In ancient China, ang pows are believed to ward off evil demons! <small> Cover image via Kaodim </small>
For as long as anyone can remember, giving out ang pows a.k.a. red packets have been an integral part of Chinese culture, particularly during Chinese New Year
Ang pows - red envelopes stuffed with money - are usually <strong>given out by elders and married couples as gifts to the young and unmarried</strong> during festivals such as Chinese New Year as well as social or family gatherings like weddings and birthday celebrations.
The red colour of the envelope signifies good luck and is a symbol to ward off evil spirits, with illustrations that typically bestow blessings and good wishes of longevity, prosperity, and good health to the recipient.
Ever wondered how and when the practice of giving out ang pows began?
It is widely believed that the practice dates back to the Qin Dynasty (221 BC – 206 BC), where the elderly would thread coins with a red string to gift to the younger generation as ya sui qian.
Back then, <em>ya sui qian</em> means "money to ward off evil spirits" (压祟钱, pinyin: yā suì qián) and was believed to protect the recipient from sickness and death.
The ya sui qian was later replaced by red envelopes when printing presses became more common. It was then that it became known as “money to ward off old age” (压岁钱) when the phrase yā suì qián is written with the homophone for suì that means “old age” instead of “evil spirits”.
The origin of ya sui qian might have its roots in a folk tale involving an evil demon called Sui. Apparently, he touched children’s heads while they were asleep, causing them to fall deathly ill or lead to their deaths.
<a href="https://images.says.com/uploads/story_source/source_image/525187/5ad0.png" rel="segment-196341 noopener noreferrer" target="" title="An artist's rendition of the evil demon Sui."> <img alt="An artist's rendition of the evil demon Sui." src="https://images.says.com/uploads/story_source/source_image/525187/5ad0.png"></img></a> An artist's rendition of the evil demon Sui. <small>Image via imgur.com</small> Sui is said to be completely black, except for his hands, which are colourless. <strong>He was known to appear every Chinese New Year's Eve during the night to touch a sleeping child's head three times, causing the child to fall deathly ill or even resulting in their death.</strong>
Parents would stay up all night to watch over their children as the demon continued his bout of terror, until a worried couple decided to pray to their god to protect their newborn child. Hearing their prayers, the god sent eight fairies to aid the small family. The fairies turned themselves into eight coins to trick the demon, which were then wrapped in red paper and placed under the infant’s pillow.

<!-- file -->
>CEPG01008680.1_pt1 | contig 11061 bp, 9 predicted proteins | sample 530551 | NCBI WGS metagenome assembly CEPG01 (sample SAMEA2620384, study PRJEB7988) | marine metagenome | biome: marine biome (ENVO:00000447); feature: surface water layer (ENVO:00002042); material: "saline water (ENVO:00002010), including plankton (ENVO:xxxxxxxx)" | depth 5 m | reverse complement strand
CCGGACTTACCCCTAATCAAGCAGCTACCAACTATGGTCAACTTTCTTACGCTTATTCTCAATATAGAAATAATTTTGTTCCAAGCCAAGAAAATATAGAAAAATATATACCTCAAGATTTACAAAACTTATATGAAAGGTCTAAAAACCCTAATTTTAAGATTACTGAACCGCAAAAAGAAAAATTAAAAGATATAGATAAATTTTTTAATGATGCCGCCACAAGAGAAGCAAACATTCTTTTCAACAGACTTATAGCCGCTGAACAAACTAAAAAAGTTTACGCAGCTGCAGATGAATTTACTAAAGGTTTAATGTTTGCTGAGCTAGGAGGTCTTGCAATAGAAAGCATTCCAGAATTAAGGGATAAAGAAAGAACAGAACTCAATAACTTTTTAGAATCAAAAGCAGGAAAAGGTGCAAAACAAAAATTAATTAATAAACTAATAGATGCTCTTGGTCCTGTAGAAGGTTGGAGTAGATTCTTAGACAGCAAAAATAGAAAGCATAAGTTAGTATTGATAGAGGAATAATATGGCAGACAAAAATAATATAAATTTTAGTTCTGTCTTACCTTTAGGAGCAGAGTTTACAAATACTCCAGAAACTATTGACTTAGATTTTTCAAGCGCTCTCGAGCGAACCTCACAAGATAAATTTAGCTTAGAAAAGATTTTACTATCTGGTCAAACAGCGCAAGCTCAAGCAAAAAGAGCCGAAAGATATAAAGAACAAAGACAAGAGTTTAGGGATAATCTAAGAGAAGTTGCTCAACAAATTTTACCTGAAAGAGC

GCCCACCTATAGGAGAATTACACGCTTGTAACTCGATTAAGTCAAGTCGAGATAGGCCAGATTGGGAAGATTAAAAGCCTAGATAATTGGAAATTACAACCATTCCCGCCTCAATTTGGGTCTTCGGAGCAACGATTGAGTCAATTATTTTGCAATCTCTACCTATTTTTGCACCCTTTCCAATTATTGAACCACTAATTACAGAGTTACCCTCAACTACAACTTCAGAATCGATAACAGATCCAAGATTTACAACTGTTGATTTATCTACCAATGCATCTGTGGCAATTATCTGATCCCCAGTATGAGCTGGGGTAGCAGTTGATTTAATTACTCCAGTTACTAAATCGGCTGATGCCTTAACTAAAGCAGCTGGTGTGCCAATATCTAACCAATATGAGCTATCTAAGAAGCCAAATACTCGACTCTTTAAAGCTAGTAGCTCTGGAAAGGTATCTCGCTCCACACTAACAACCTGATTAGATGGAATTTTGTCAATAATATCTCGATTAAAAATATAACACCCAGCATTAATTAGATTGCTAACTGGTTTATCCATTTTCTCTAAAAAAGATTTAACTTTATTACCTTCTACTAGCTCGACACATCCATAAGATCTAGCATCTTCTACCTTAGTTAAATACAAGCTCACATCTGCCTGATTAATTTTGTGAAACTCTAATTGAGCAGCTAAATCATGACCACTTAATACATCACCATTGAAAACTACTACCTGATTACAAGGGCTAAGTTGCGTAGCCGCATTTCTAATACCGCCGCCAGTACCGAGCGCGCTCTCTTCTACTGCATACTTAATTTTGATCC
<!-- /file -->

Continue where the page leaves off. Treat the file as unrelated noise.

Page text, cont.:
Everyone eventually succumbed to sleep, and that was when Sui appeared. Just as he approached the infant’s bed, beams of golden light burst out from the red paper and scared Sui away!
The miraculous story soon spread throughout the village, and everyone began wrapping coins in red paper to protect their children from Sui. As time went by, ang pows ceased to become a protector from evil spirits and became a symbol of well wishes and blessings for children.
In another story, legend has it that the first ang pow was gifted to a courageous orphan after he defeated a dragon-like demon and saved a village during the Song Dynasty.
Sometime during the Song Dynasty (960–1279), a village called Chang-Chieu was being terrorised by a gigantic dragon-like demon. No one in the village could defeat it, not even their greatest warriors and statesmen... until a young orphan came along armed with a magical sword he'd inherited from his ancestors.
The young lad fought and eventually destroyed the dragon. The villagers were overjoyed and presented the brave orphan with a red envelope (or most likely, a pouch) filled with money to thank him for saving the village.
Since then, handing out ang pows has become a traditional custom to signify luck, prosperity, and goodwill. In modern times, ang pows may come in shades of orange, pink, and yellow, but its significance remains largely unchanged.
In Malaysia, the practice has been assimilated into the culture of other ethnicities as well. For example, <em>duit raya</em> has been known to be distributed in the form of green packets modelled after the ang pow, while purple or yellow packets are handed out for Deepavali.</p>
What are some do’s and don’t’s when it comes to receiving and handing out ang pows? Share your knowledge with us in the comments section below!
The Chinese community in Malaysia is actually a diverse group of people categorised by their respective dialect groups:
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